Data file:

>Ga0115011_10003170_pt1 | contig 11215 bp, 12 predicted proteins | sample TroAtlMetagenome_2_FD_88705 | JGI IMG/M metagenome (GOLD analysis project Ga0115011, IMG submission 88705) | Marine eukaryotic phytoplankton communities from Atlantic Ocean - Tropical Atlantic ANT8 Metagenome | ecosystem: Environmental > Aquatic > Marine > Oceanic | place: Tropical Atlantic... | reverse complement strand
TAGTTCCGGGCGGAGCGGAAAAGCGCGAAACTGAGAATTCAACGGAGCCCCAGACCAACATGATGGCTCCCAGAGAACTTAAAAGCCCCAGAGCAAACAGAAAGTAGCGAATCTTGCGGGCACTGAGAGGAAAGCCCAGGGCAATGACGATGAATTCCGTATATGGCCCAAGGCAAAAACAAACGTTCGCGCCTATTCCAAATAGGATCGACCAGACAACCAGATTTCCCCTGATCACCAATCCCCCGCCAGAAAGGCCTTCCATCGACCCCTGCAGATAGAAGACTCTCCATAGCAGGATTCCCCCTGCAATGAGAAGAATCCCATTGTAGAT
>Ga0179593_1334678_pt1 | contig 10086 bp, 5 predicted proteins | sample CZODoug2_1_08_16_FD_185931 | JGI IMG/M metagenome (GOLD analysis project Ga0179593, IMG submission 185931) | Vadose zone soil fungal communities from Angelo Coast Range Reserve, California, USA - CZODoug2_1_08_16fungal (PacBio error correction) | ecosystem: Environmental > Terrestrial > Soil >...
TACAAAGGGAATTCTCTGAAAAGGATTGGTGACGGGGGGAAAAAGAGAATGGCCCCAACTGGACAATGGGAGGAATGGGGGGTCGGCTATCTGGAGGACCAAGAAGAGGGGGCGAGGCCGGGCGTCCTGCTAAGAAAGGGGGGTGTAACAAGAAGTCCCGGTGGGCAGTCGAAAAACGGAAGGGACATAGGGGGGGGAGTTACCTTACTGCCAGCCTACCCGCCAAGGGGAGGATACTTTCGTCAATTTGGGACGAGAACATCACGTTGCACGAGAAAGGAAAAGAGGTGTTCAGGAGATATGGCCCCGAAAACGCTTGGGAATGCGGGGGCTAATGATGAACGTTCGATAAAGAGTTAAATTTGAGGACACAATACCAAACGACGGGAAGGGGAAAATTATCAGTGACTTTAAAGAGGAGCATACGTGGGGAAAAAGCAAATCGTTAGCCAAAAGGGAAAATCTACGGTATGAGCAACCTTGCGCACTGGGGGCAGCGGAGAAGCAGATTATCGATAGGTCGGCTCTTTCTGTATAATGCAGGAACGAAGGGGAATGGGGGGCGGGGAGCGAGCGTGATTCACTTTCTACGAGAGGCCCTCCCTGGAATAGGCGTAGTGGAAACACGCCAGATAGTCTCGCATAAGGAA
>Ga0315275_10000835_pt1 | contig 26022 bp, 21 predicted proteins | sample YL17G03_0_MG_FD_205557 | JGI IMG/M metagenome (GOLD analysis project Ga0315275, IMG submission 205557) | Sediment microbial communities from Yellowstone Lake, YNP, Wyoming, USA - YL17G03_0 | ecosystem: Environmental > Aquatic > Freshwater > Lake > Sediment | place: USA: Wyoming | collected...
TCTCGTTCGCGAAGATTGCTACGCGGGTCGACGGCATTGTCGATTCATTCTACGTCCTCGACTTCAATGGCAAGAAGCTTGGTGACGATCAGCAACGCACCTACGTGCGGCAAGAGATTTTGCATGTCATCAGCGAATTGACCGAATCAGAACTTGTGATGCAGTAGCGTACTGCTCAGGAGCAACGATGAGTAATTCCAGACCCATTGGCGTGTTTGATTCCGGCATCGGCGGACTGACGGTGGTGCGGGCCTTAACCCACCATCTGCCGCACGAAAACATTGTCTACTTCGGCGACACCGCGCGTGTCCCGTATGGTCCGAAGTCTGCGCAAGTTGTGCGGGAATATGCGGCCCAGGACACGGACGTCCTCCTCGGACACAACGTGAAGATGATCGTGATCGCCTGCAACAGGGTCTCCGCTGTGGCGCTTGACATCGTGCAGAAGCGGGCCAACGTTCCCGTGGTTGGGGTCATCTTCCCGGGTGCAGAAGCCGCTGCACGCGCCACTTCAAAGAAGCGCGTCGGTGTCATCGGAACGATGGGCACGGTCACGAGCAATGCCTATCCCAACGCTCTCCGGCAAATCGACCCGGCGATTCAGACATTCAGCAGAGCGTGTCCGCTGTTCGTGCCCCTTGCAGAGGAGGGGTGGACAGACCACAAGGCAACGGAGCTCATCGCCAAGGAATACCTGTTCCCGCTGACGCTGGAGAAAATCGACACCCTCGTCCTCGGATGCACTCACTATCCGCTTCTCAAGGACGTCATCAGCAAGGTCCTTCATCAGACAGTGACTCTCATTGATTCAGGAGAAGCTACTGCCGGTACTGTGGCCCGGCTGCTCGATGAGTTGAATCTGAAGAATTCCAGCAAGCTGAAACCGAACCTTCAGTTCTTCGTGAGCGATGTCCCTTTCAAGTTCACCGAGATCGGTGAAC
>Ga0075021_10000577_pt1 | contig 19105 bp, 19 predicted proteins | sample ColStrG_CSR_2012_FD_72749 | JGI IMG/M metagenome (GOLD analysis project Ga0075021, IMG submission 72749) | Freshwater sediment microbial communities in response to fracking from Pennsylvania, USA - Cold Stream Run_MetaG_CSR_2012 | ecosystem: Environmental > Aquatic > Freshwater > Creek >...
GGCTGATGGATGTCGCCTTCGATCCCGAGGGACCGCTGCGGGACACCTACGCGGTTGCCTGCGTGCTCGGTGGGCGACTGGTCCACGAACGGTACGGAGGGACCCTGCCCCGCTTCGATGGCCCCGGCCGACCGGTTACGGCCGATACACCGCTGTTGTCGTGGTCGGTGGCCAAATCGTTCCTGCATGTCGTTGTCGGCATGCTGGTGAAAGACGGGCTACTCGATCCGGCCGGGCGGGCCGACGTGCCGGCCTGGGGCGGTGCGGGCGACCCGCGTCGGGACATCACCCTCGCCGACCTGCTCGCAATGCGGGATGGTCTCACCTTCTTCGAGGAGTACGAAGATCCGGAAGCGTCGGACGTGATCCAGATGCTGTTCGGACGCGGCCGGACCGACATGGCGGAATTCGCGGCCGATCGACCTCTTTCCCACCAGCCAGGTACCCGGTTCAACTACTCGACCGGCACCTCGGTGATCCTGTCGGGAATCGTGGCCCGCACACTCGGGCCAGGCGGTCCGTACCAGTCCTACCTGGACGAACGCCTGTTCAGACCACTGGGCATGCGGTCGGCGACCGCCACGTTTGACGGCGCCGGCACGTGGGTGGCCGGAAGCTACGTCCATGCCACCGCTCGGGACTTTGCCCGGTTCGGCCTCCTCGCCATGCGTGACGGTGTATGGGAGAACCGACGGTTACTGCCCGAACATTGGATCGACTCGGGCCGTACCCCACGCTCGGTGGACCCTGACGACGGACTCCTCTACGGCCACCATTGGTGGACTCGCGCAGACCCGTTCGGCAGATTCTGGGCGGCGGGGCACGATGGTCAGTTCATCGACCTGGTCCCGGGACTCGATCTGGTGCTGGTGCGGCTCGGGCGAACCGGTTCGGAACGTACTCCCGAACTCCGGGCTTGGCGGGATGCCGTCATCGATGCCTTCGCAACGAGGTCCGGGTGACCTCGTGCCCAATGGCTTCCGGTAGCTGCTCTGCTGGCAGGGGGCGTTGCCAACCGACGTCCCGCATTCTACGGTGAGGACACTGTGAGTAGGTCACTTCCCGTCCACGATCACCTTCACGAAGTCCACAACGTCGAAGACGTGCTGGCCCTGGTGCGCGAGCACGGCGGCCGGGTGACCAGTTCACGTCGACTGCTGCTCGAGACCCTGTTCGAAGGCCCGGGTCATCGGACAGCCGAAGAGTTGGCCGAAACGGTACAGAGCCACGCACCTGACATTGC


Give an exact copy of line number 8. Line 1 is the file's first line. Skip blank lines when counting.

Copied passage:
GGCTGATGGATGTCGCCTTCGATCCCGAGGGACCGCTGCGGGACACCTACGCGGTTGCCTGCGTGCTCGGTGGGCGACTGGTCCACGAACGGTACGGAGGGACCCTGCCCCGCTTCGATGGCCCCGGCCGACCGGTTACGGCCGATACACCGCTGTTGTCGTGGTCGGTGGCCAAATCGTTCCTGCATGTCGTTGTCGGCATGCTGGTGAAAGACGGGCTACTCGATCCGGCCGGGCGGGCCGACGTGCCGGCCTGGGGCGGTGCGGGCGACCCGCGTCGGGACATCACCCTCGCCGACCTGCTCGCAATGCGGGATGGTCTCACCTTCTTCGAGGAGTACGAAGATCCGGAAGCGTCGGACGTGATCCAGATGCTGTTCGGACGCGGCCGGACCGACATGGCGGAATTCGCGGCCGATCGACCTCTTTCCCACCAGCCAGGTACCCGGTTCAACTACTCGACCGGCACCTCGGTGATCCTGTCGGGAATCGTGGCCCGCACACTCGGGCCAGGCGGTCCGTACCAGTCCTACCTGGACGAACGCCTGTTCAGACCACTGGGCATGCGGTCGGCGACCGCCACGTTTGACGGCGCCGGCACGTGGGTGGCCGGAAGCTACGTCCATGCCACCGCTCGGGACTTTGCCCGGTTCGGCCTCCTCGCCATGCGTGACGGTGTATGGGAGAACCGACGGTTACTGCCCGAACATTGGATCGACTCGGGCCGTACCCCACGCTCGGTGGACCCTGACGACGGACTCCTCTACGGCCACCATTGGTGGACTCGCGCAGACCCGTTCGGCAGATTCTGGGCGGCGGGGCACGATGGTCAGTTCATCGACCTGGTCCCGGGACTCGATCTGGTGCTGGTGCGGCTCGGGCGAACCGGTTCGGAACGTACTCCCGAACTCCGGGCTTGGCGGGATGCCGTCATCGATGCCTTCGCAACGAGGTCCGGGTGACCTCGTGCCCAATGGCTTCCGGTAGCTGCTCTGCTGGCAGGGGGCGTTGCCAACCGACGTCCCGCATTCTACGGTGAGGACACTGTGAGTAGGTCACTTCCCGTCCACGATCACCTTCACGAAGTCCACAACGTCGAAGACGTGCTGGCCCTGGTGCGCGAGCACGGCGGCCGGGTGACCAGTTCACGTCGACTGCTGCTCGAGACCCTGTTCGAAGGCCCGGGTCATCGGACAGCCGAAGAGTTGGCCGAAACGGTACAGAGCCACGCACCTGACATTGC